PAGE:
Thirty minutes after the Royals had clinched their spot in the World Series, Patricia Cain carried the Lee McPhail Trophy and high-five Royals fans along the wall down the right-field line at Kauffman Stadium.
That award goes to the MVP of the American League Championship Series, but the man who received it Wednesday, Royals outfielder Lorenzo Cain, cradled something more important while standing in right field.
His son Cameron Loe.
Cameron, who was born on Oct. 7, was dressed in a white onesie with red stripes meant to emulate a baseball. He was certainly safe in daddy’s hands. His ability to catch everything was a big reason he won the MVP award.
That and Cain’s .533 average in the series.
As Cain stood in the grass with his wife, Jenny, fans chanted “MVP, MVP.” Mom meandered away with the trophy, and Cain peered over his shoulder.
“What’s she doing?” he said with a laugh. “She can take it home with her. She knows who it belongs to, that’s all that matters.”
Patricia’s son was a worthy recipient. Cain had a .667 slugging percentage, collected two doubles, scored five runs and, remarkably, stole the only base of the series for the Royals.
He also robbed J.J. Hardy with an amazing catch in game two and tracked down Nelson Cruz’s long fly in the ninth inning of game three.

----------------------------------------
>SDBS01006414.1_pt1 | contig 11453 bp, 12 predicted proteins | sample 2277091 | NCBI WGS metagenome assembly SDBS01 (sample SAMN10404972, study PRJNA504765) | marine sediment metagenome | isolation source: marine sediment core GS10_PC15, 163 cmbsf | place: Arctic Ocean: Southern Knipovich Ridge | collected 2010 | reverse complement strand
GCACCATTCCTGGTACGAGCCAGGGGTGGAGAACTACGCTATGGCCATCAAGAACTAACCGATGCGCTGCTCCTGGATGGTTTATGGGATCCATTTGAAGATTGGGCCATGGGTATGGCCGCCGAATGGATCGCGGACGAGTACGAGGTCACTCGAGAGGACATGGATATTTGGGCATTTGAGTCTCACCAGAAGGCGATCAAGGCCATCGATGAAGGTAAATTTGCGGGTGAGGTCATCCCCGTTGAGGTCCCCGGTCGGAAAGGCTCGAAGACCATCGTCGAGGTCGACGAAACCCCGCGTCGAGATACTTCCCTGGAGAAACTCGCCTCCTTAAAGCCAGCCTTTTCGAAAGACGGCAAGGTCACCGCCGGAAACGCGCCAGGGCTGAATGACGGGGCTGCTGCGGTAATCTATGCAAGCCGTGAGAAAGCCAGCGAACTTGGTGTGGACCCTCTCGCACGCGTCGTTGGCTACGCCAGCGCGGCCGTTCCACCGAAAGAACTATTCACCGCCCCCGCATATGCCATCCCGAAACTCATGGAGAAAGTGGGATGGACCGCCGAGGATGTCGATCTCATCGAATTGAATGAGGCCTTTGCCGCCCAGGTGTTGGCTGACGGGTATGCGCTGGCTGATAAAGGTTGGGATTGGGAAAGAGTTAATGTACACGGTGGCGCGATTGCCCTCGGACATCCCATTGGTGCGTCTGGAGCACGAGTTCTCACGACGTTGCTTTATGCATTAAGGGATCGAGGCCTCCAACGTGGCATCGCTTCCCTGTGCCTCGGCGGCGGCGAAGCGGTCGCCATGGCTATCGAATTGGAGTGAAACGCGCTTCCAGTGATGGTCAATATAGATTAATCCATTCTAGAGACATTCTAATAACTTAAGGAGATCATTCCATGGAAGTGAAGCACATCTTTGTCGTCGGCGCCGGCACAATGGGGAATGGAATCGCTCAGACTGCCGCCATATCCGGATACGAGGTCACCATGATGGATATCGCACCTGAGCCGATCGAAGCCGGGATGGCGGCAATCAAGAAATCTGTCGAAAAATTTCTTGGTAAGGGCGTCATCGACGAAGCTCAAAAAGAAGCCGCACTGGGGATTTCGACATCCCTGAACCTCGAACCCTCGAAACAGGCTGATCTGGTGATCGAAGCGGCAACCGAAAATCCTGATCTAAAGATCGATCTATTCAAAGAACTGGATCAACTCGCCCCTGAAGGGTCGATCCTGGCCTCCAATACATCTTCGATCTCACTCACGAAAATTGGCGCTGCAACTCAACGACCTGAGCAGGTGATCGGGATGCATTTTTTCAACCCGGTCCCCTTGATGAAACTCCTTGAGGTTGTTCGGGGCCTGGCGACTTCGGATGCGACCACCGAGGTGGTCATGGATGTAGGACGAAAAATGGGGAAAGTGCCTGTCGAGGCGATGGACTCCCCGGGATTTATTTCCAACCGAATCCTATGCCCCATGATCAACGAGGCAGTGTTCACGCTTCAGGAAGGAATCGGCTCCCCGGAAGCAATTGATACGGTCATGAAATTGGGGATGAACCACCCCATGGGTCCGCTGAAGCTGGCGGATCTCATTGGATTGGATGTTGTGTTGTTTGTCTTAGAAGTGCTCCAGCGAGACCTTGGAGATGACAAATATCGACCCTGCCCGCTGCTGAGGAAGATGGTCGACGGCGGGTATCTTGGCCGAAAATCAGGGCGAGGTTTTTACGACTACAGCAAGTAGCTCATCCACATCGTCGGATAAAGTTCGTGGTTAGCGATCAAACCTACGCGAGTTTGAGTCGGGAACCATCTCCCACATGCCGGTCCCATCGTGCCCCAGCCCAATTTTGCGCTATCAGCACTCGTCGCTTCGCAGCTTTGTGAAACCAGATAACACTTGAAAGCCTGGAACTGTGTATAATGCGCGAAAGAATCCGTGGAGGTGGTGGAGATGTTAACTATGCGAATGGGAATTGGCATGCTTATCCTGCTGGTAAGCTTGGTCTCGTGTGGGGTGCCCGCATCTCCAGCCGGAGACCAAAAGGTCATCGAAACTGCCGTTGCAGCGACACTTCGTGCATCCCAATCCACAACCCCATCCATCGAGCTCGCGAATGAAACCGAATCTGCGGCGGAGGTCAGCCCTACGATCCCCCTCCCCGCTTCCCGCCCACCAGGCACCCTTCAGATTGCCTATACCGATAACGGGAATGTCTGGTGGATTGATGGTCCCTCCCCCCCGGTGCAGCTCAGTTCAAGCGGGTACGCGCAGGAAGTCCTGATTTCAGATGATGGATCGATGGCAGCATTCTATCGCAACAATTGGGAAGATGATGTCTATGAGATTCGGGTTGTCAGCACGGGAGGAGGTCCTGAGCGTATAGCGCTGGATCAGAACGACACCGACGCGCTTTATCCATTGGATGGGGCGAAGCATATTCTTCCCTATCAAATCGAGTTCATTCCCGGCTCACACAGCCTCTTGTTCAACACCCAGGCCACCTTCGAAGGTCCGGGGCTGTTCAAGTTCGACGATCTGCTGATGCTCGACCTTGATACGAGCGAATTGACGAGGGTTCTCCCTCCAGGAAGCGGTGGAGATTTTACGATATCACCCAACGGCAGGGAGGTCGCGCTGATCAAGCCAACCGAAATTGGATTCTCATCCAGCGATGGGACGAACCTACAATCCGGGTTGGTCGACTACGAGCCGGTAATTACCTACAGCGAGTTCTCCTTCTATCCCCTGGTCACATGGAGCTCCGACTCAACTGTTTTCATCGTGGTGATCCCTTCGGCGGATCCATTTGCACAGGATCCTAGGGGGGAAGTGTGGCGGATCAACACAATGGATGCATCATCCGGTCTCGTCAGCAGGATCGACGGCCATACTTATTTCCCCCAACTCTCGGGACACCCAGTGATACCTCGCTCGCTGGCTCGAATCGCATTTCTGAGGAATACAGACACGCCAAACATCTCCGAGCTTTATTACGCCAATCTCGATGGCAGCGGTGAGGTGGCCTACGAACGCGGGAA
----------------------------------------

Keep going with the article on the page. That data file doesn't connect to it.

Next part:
“It’s been going great right now,” Cain said. “Just that mentality of wanting to step up and be that guy to kind of lead our ballclub, I feel like I’ve done a great job of that, and I’m going to continue to do that. Hopefully, we can win it all.”
Cain was hitting .667 going into Wednesday’s game, then dropped a surprise bunt in the top of the first inning that advanced two runners.
Both runners scored, and two runs were all the Royals needed to finish off the Orioles.
“Lorenzo Cain bunting on his own in the first inning won the ballgame for us,” manager Ned Yost said. “These guys, they’re willing to play selfless baseball, where all they’re concentrating on is winning the game. Nobody’s looking to be a hero right now, they’re just looking to win the ballgame.”
As the postgame celebration took place on the infield, Cain lingered with his family in the outfield grass and soaked it all in.
“God has definitely blessed me in all stages of my life., I just want to give him the thanks and praise for all that he’s done for us,” Cain said. “I’m more than happy. The emotion running through my body right now is unbelievable.”
Ten minutes later, Cain joined the celebration taking place in the clubhouse. Carrying the trophy he won, Cain lifted the plastic that protected the lockers from the splish-splash of champagne and beer.
Cain disappeared and for a minute, and with the award safely protected, reappeared.
“I need,” Cain said to no one in particular, “a bottle to pop!”
He earned it.
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